I read recently that the three biggest water wasters in the home are leaks and drips, toilets, and lawns. Now, I haven’t yet coughed up the bucks to replace all my toilets with the low flow variety (I’m working on it!), but I thought I had at least minimized the water waste, by adjusting the tank levels. Last week, I discovered another hidden water wasting feature built right into our toilets. Coming into the bathroom, I could hear the telltale sound of water slowly trickling. Being the resident Eco-Fascist (and, by majority vote, the home maintenance guy), I took the top off the tank and found that the valve was not quite turning off, so the water level was reaching the top of the fill pipe, continuing to slowly spill over into the bowl. No big deal, time to get a new fill valve assembly.
Off to the local home improvement store I went. I wasn’t surprised to see a multitude of choices and manufacturers, but I did discover there are newer types available now for about $6 more than the basic, familiar model. These newer types not only allow you to control the Tank Water Level, they have also added a valve that allows you to adjust the Bowl Water Level. I didn’t even know that was possible or necessary.
I’m assuming most of you know how to reduce water usage by adjusting the tank water level. Cool. But, according to the manufacturer, because of the way the refill mechanism works on a toilet, as much as 5 quarts of water can be wasted every time you flush due to overfilling of the bowl after the flush.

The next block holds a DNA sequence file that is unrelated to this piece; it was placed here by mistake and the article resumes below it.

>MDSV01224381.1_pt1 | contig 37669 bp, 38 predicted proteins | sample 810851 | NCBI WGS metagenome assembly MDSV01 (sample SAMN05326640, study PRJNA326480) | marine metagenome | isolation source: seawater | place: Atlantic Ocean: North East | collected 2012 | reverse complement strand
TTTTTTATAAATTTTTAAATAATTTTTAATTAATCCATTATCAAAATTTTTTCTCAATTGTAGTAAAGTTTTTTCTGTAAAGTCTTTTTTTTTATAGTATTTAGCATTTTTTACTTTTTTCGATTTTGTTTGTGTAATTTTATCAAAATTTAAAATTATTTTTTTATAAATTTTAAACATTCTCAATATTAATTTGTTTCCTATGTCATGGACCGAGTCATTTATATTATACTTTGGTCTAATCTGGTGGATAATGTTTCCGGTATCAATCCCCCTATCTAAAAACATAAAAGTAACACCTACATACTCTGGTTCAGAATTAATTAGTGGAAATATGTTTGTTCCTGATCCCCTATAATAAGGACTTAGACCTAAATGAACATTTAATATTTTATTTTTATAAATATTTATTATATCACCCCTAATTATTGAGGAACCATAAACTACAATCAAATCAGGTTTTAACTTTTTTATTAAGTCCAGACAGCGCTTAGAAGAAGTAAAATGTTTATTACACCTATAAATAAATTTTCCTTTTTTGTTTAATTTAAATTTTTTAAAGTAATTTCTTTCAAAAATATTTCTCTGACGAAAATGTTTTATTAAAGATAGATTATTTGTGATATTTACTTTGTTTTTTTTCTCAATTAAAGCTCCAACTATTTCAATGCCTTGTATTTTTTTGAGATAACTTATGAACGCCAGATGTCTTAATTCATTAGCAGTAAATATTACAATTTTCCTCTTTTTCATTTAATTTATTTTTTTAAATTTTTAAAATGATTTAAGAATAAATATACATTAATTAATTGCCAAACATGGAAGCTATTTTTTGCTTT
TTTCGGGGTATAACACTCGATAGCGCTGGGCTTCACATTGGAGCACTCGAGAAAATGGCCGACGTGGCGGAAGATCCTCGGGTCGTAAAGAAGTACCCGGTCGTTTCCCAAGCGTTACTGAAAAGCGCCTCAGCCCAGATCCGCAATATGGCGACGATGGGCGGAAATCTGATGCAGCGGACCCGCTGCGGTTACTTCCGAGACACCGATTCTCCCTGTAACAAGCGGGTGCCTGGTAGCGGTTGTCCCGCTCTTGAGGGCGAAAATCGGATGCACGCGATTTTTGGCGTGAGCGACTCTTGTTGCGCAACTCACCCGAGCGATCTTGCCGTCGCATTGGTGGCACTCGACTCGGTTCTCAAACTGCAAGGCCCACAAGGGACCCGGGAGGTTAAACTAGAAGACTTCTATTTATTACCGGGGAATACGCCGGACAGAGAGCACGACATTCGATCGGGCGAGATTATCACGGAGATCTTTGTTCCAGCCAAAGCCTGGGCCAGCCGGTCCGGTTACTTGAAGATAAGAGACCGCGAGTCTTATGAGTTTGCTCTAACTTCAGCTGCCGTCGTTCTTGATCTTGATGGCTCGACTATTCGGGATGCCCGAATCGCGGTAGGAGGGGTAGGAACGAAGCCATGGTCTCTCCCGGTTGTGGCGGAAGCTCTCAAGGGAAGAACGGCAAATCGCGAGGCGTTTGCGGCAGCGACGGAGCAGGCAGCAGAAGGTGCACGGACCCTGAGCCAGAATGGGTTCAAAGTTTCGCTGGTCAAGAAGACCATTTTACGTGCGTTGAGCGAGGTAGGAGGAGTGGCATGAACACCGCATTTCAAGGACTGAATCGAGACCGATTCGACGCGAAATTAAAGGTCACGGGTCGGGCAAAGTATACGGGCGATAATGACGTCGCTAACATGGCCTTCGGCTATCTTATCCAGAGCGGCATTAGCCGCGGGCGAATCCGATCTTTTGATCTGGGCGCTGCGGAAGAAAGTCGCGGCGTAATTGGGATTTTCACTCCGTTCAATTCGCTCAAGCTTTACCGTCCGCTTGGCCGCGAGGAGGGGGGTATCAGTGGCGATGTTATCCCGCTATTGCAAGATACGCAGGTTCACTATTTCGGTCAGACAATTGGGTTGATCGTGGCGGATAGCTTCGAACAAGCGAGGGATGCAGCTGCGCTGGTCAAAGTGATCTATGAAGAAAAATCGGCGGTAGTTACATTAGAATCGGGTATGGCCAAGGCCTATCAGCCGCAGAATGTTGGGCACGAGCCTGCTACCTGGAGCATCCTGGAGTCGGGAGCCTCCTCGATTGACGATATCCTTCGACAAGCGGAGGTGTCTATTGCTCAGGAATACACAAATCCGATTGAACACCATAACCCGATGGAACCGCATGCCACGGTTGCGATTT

Here’s what I learned. In the photo, you can see that the bowl water level is determined by the height of the weir. The goal is to ensure there is a water seal between the outlet and the bowl so smells can’t come up through the trapway to the bowl. The problem with the standard water valves is that they are preset for the worst case (largest) size bowl to ensure the water level reaches the top of the weir.
The new style assemblies have an added adjustment to control the amount of water flowing to the bowl fill tube that tops off the bowl. The process is pretty simple. After flushing, you slowly add water to the bowl from a bucket until the water level in the bowl stops rising. (If you listen carefully you can hear the water spilling over the weir.)
After waiting a minute or two, take a pencil and mark a line about 1/8″ below the water level. Flush a few times, adjusting the bowl water level valve until the water only refills the bowl to the pencil line. Once set, you have an optimal water seal without allowing any water to spill over the weir.
There you have it! The average number of flushes per day is five per person. For our family of four, assuming we had the worst case scenario (5 quarts overflow), we have reduced our water usage by 25 gallons per day with the new valves installed, over 9,000 gallons per year.